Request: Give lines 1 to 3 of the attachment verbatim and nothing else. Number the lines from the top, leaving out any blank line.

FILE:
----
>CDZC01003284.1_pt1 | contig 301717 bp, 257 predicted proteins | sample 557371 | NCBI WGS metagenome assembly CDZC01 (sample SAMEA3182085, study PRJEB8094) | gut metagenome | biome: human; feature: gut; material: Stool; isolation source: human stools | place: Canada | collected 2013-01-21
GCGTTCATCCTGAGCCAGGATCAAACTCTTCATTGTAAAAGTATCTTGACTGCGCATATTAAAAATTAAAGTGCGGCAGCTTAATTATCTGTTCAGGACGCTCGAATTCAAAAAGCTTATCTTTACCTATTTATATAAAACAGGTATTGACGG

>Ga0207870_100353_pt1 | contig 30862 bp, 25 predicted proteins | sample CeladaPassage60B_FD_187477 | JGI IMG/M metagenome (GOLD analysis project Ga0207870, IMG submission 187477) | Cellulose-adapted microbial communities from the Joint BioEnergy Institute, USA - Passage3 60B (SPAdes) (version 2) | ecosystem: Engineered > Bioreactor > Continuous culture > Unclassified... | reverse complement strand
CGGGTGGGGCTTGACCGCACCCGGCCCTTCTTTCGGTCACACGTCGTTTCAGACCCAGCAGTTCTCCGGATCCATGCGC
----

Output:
>CDZC01003284.1_pt1 | contig 301717 bp, 257 predicted proteins | sample 557371 | NCBI WGS metagenome assembly CDZC01 (sample SAMEA3182085, study PRJEB8094) | gut metagenome | biome: human; feature: gut; material: Stool; isolation source: human stools | place: Canada | collected 2013-01-21
GCGTTCATCCTGAGCCAGGATCAAACTCTTCATTGTAAAAGTATCTTGACTGCGCATATTAAAAATTAAAGTGCGGCAGCTTAATTATCTGTTCAGGACGCTCGAATTCAAAAAGCTTATCTTTACCTATTTATATAAAACAGGTATTGACGG

>Ga0207870_100353_pt1 | contig 30862 bp, 25 predicted proteins | sample CeladaPassage60B_FD_187477 | JGI IMG/M metagenome (GOLD analysis project Ga0207870, IMG submission 187477) | Cellulose-adapted microbial communities from the Joint BioEnergy Institute, USA - Passage3 60B (SPAdes) (version 2) | ecosystem: Engineered > Bioreactor > Continuous culture > Unclassified... | reverse complement strand